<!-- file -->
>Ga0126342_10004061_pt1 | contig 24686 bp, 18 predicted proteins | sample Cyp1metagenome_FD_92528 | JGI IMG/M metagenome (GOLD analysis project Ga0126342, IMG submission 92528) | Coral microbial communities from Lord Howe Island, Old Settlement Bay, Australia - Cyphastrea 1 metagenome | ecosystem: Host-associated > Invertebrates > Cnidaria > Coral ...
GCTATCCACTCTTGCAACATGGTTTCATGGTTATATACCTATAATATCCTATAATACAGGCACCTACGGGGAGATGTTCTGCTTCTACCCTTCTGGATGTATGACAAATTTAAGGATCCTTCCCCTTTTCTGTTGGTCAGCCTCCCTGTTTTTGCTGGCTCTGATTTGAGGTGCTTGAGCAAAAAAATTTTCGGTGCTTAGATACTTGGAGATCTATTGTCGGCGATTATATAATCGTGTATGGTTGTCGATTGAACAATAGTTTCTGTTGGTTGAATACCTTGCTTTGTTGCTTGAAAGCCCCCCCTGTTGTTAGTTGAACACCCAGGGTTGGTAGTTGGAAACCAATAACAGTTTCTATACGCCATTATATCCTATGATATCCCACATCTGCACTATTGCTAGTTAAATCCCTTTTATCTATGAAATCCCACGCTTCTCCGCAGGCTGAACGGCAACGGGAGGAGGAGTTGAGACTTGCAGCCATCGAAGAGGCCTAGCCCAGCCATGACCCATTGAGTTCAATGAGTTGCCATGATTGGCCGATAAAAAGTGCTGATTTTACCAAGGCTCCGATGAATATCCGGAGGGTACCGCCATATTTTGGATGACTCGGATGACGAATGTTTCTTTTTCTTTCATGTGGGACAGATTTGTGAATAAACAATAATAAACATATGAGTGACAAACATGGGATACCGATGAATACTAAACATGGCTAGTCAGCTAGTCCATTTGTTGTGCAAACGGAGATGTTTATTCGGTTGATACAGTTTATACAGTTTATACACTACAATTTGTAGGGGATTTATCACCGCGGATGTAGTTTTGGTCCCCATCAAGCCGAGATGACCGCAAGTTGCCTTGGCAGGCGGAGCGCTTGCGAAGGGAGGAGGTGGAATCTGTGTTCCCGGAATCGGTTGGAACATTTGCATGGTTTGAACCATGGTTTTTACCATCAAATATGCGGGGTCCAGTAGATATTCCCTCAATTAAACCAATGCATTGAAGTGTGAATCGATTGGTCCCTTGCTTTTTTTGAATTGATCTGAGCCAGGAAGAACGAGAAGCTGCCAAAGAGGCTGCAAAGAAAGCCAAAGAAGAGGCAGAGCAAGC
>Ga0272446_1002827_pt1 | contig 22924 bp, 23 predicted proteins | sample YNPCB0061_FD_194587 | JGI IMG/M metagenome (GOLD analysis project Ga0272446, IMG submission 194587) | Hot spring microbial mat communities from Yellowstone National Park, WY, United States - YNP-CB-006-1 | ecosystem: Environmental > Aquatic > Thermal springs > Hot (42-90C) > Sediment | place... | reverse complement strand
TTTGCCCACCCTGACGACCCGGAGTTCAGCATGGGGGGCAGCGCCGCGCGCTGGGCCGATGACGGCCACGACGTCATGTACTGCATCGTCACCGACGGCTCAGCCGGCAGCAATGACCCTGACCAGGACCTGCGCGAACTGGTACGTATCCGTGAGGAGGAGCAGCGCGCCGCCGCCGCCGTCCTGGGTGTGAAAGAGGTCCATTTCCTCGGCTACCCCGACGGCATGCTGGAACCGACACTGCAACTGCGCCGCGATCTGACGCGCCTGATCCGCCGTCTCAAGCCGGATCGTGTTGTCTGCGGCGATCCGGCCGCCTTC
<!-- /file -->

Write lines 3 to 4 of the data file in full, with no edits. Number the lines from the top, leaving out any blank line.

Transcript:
>Ga0272446_1002827_pt1 | contig 22924 bp, 23 predicted proteins | sample YNPCB0061_FD_194587 | JGI IMG/M metagenome (GOLD analysis project Ga0272446, IMG submission 194587) | Hot spring microbial mat communities from Yellowstone National Park, WY, United States - YNP-CB-006-1 | ecosystem: Environmental > Aquatic > Thermal springs > Hot (42-90C) > Sediment | place... | reverse complement strand
TTTGCCCACCCTGACGACCCGGAGTTCAGCATGGGGGGCAGCGCCGCGCGCTGGGCCGATGACGGCCACGACGTCATGTACTGCATCGTCACCGACGGCTCAGCCGGCAGCAATGACCCTGACCAGGACCTGCGCGAACTGGTACGTATCCGTGAGGAGGAGCAGCGCGCCGCCGCCGCCGTCCTGGGTGTGAAAGAGGTCCATTTCCTCGGCTACCCCGACGGCATGCTGGAACCGACACTGCAACTGCGCCGCGATCTGACGCGCCTGATCCGCCGTCTCAAGCCGGATCGTGTTGTCTGCGGCGATCCGGCCGCCTTC